contraceptives. Ophthalmologic examination revealed no abnormalities in the optic fundi. However, brain fluid–attenuated inversion recovery magnetic resonance imaging (MRI) revealed a localized, high-intensity region in the anterior portion of the left frontal lobe, which was unclear on images at presentation but became evident 3 days later (Fig 1, A,B). Cerebrospinal fluid examination by lumbar spinal tap revealed increased cell counts of 70 per microliter and protein levels of 98 mg/dl; however, she did not exhibit signs of meningeal irritation or fever. Blood examination revealed anemia (hemoglobin, 7.6 g/dl) and increased D-dimer (6.3 mg/ml, normal levels , 1.0 mg/ml) and CA125 (784.6 U/ml, normal levels , 40 U/ml) levels. Her lower abdomen was considerably distended, suggesting the presence of a large mass. Pelvic MRI revealed a giant adenomyosis (Fig 1, C). Cerebral angiography revealed oc-
clusions in the superior sagittal sinus and left transverse sinus (Fig 1, D,E). She was diagnosed with cerebral dural venous thrombosis. Heparin was infused intravenously for 7 days. Anticoagulant treatment with warfarin was initiated; however, it was switched to antiplatelet treatment because of hepatotoxicity. The high-intensity region in the anterior area of the left frontal lobe in MRI T2-weighted image and fluid-attenuated inversion recovery images became smaller 2 months after onset. The smaller lesion remained for 2 years. This region may have been involved in primary seizures and consciousness disturbances. Iron supplementation was provided for anemia management; however, low hemoglobin levels (minimum, 8.4 g/dl) and high CA125 (maximum, 2382 U/ml) and D-dimer (1.65 mg/ml) levels persisted. She also began experiencing intermittent severe menalgia and headache.
CVT AND ADENOMYOSIS
Gonadotropin-releasing hormone agonist therapy could not be administered because of the risk of adverse effects such as osteoporosis. Subsequently, the patient underwent adenomyosis resection 1 year after onset. Her clinical symptoms completely disappeared after surgery, and there was no recurrence of anemia. The follow-up magnetic resonance venography still showed disturbances in the blood flow in the superior sagittal sinus and left transverse sinus. The increasing blood flow supplied from the collateral vessels may have improved her symptoms. She is undergoing antiplatelet treatment, and sinus thrombosis has not recurred for 2 years. Her serum D-dimer and CA125 levels have also remained within the normal range.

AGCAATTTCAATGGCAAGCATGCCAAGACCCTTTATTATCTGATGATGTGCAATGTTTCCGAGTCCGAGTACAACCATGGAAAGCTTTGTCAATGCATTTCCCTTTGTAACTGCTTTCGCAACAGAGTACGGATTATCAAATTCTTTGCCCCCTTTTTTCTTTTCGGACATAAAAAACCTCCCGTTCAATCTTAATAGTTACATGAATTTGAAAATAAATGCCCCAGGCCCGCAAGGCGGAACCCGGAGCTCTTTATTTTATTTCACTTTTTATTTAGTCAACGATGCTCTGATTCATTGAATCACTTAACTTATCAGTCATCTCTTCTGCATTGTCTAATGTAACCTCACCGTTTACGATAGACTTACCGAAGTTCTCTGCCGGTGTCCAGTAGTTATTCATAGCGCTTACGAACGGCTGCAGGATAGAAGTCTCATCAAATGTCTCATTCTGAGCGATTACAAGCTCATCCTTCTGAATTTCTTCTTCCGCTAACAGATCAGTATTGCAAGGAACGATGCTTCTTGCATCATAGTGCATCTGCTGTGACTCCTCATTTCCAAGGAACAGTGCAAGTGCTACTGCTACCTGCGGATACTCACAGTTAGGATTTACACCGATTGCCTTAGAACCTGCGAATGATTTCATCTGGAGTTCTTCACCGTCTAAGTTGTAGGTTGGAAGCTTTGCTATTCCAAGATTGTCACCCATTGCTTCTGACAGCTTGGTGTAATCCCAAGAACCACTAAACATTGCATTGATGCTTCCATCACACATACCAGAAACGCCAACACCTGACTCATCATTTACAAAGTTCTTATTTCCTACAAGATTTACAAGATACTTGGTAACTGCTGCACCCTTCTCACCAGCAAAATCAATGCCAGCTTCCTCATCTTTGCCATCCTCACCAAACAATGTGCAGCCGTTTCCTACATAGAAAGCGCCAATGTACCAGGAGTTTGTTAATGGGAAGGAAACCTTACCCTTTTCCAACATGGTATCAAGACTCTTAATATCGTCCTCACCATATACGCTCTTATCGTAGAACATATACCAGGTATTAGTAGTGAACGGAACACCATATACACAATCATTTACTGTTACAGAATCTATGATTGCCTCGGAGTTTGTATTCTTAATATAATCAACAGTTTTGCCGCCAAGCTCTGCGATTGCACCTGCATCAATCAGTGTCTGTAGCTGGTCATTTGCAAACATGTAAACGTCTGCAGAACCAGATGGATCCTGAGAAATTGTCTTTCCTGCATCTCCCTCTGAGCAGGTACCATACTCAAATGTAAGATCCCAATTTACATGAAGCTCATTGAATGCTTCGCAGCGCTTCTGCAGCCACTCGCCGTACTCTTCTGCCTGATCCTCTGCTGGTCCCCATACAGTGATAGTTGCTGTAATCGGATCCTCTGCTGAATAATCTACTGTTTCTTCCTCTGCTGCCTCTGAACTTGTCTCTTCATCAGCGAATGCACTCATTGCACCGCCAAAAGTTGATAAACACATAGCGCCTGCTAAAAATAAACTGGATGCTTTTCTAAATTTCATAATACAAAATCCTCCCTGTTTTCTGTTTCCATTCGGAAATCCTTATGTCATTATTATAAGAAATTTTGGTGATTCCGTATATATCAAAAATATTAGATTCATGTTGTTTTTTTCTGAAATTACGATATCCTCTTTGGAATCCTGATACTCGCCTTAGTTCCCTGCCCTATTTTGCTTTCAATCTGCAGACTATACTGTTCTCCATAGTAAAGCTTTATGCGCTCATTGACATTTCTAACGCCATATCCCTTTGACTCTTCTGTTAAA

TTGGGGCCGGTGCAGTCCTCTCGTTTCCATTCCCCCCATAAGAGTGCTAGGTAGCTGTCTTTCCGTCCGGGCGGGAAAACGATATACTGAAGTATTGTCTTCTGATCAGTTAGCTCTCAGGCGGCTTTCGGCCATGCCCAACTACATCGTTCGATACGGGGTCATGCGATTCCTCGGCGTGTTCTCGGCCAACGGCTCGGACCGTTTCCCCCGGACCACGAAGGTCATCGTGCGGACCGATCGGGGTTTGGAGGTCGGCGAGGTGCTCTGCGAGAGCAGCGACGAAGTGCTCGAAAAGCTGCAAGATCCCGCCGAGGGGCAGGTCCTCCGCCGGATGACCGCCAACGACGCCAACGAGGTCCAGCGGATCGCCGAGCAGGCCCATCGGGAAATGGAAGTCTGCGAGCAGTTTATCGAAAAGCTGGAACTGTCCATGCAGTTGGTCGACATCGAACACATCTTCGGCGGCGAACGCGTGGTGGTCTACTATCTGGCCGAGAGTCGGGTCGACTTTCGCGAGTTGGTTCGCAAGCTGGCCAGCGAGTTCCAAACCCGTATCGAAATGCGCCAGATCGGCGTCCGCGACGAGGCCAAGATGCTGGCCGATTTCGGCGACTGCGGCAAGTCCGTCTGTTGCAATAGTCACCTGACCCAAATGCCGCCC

Discussion To our knowledge, ours is the first case of CVT associated with adenomyosis. We previously reported 4 adenomyosis cases complicated by cerebral infarction.3 Adenomyosis rarely causes cerebral embolism with increase in D-dimer and CA125 levels. In addition to ovarian cancer, CA125 is a marker of benign ovarian tumors, myoma uteri, and adenomyosis.4 CA125 is a mucinous protein that can promote blood hypercoagulability.5 Recently, several reports have suggested a strong association between CVT and IDA.6,7 However, the precise mechanism by which IDA leads to CVT remains unknown. It is thought that abnormal adherence of erythrocytes to the endothelium and subsequent endothelial activation may induce hypercoagulability.6,8 Although the relationship between CVT and adenomyosis is speculative, we assume that IDA and
increased serum CA125 levels could have influenced the development and extension of CVT. In our patient, adenomyosis resection achieved a favorable outcome. This case suggests that adenomyosis can be a risk factor for CVT, particularly when concurrent with IDA and increased serum CA125 levels.